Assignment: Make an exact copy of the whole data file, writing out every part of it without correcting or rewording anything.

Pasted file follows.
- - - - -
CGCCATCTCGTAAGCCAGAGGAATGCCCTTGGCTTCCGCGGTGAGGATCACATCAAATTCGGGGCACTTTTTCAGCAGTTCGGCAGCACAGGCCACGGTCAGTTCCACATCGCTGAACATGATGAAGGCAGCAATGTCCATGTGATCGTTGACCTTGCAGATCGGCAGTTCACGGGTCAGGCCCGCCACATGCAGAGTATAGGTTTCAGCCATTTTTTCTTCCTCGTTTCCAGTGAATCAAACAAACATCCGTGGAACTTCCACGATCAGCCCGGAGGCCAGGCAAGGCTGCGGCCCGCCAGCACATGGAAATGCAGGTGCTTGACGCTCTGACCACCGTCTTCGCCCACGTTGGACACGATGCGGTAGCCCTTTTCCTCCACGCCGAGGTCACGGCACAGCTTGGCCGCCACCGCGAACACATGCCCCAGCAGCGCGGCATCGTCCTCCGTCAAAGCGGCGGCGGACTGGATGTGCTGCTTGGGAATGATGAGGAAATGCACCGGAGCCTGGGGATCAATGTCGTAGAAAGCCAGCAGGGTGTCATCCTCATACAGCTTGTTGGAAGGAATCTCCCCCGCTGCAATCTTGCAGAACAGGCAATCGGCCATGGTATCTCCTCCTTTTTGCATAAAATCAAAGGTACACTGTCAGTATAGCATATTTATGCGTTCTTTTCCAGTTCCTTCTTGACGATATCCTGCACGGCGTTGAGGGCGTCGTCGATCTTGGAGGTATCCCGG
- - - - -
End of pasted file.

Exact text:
CGCCATCTCGTAAGCCAGAGGAATGCCCTTGGCTTCCGCGGTGAGGATCACATCAAATTCGGGGCACTTTTTCAGCAGTTCGGCAGCACAGGCCACGGTCAGTTCCACATCGCTGAACATGATGAAGGCAGCAATGTCCATGTGATCGTTGACCTTGCAGATCGGCAGTTCACGGGTCAGGCCCGCCACATGCAGAGTATAGGTTTCAGCCATTTTTTCTTCCTCGTTTCCAGTGAATCAAACAAACATCCGTGGAACTTCCACGATCAGCCCGGAGGCCAGGCAAGGCTGCGGCCCGCCAGCACATGGAAATGCAGGTGCTTGACGCTCTGACCACCGTCTTCGCCCACGTTGGACACGATGCGGTAGCCCTTTTCCTCCACGCCGAGGTCACGGCACAGCTTGGCCGCCACCGCGAACACATGCCCCAGCAGCGCGGCATCGTCCTCCGTCAAAGCGGCGGCGGACTGGATGTGCTGCTTGGGAATGATGAGGAAATGCACCGGAGCCTGGGGATCAATGTCGTAGAAAGCCAGCAGGGTGTCATCCTCATACAGCTTGTTGGAAGGAATCTCCCCCGCTGCAATCTTGCAGAACAGGCAATCGGCCATGGTATCTCCTCCTTTTTGCATAAAATCAAAGGTACACTGTCAGTATAGCATATTTATGCGTTCTTTTCCAGTTCCTTCTTGACGATATCCTGCACGGCGTTGAGGGCGTCGTCGATCTTGGAGGTATCCCGG